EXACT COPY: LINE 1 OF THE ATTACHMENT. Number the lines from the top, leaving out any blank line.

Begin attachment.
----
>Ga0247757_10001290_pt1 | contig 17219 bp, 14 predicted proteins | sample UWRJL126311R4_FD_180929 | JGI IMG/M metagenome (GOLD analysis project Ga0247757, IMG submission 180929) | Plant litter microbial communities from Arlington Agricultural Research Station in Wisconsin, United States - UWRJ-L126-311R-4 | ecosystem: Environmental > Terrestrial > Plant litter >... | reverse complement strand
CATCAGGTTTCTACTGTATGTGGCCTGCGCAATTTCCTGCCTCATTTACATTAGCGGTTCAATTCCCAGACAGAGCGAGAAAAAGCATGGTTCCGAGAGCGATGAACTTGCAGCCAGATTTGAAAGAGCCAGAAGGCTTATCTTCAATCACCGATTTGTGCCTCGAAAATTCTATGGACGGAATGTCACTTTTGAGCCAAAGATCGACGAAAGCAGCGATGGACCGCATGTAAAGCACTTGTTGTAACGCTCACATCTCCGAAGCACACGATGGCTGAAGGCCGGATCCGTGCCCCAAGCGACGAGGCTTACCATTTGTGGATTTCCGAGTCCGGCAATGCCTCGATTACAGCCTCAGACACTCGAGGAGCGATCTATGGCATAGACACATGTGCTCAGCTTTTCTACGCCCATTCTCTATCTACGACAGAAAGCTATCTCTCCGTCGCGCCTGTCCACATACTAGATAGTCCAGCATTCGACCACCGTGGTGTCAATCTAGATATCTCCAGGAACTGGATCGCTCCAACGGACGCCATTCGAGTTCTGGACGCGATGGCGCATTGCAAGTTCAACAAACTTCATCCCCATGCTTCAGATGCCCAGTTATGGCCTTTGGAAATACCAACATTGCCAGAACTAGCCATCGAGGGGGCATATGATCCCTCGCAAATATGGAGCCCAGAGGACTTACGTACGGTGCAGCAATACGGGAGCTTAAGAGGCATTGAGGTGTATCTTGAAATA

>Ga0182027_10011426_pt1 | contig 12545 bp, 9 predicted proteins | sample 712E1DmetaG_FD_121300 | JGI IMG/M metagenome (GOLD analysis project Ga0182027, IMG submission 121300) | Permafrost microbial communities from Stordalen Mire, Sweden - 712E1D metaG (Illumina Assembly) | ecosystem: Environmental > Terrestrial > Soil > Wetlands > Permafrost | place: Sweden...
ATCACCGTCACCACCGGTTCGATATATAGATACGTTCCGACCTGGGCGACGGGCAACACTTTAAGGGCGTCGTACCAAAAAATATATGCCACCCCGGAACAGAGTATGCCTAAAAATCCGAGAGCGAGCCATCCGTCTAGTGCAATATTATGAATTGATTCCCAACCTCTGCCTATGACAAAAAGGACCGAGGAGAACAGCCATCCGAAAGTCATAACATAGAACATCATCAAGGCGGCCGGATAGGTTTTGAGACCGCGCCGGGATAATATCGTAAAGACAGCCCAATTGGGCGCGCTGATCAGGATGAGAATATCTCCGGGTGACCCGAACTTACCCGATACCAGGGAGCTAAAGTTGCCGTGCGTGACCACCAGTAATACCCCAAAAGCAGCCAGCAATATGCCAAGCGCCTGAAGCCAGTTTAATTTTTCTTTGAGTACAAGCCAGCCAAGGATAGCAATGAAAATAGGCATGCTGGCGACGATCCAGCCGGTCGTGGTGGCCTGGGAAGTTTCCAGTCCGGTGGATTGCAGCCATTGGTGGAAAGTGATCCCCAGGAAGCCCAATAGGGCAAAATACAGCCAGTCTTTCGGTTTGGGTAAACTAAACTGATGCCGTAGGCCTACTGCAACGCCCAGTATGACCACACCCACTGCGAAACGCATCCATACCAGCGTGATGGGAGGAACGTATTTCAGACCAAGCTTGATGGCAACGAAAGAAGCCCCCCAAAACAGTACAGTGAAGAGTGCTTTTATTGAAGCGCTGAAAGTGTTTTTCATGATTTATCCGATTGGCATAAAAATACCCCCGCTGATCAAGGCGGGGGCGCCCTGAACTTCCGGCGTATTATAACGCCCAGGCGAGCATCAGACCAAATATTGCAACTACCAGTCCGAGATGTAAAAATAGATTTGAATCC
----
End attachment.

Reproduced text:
>Ga0247757_10001290_pt1 | contig 17219 bp, 14 predicted proteins | sample UWRJL126311R4_FD_180929 | JGI IMG/M metagenome (GOLD analysis project Ga0247757, IMG submission 180929) | Plant litter microbial communities from Arlington Agricultural Research Station in Wisconsin, United States - UWRJ-L126-311R-4 | ecosystem: Environmental > Terrestrial > Plant litter >... | reverse complement strand